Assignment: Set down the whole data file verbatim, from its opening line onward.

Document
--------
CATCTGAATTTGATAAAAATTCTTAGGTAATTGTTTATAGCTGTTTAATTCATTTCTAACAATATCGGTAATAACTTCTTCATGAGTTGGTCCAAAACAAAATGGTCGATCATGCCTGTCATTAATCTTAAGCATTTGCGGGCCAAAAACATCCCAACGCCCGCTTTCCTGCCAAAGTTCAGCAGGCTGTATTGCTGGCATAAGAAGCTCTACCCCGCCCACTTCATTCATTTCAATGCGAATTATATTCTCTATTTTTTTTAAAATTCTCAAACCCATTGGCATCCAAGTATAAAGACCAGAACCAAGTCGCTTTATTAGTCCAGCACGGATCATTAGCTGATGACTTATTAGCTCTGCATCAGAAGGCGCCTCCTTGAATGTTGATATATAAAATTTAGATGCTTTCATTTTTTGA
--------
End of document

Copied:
CATCTGAATTTGATAAAAATTCTTAGGTAATTGTTTATAGCTGTTTAATTCATTTCTAACAATATCGGTAATAACTTCTTCATGAGTTGGTCCAAAACAAAATGGTCGATCATGCCTGTCATTAATCTTAAGCATTTGCGGGCCAAAAACATCCCAACGCCCGCTTTCCTGCCAAAGTTCAGCAGGCTGTATTGCTGGCATAAGAAGCTCTACCCCGCCCACTTCATTCATTTCAATGCGAATTATATTCTCTATTTTTTTTAAAATTCTCAAACCCATTGGCATCCAAGTATAAAGACCAGAACCAAGTCGCTTTATTAGTCCAGCACGGATCATTAGCTGATGACTTATTAGCTCTGCATCAGAAGGCGCCTCCTTGAATGTTGATATATAAAATTTAGATGCTTTCATTTTTTGA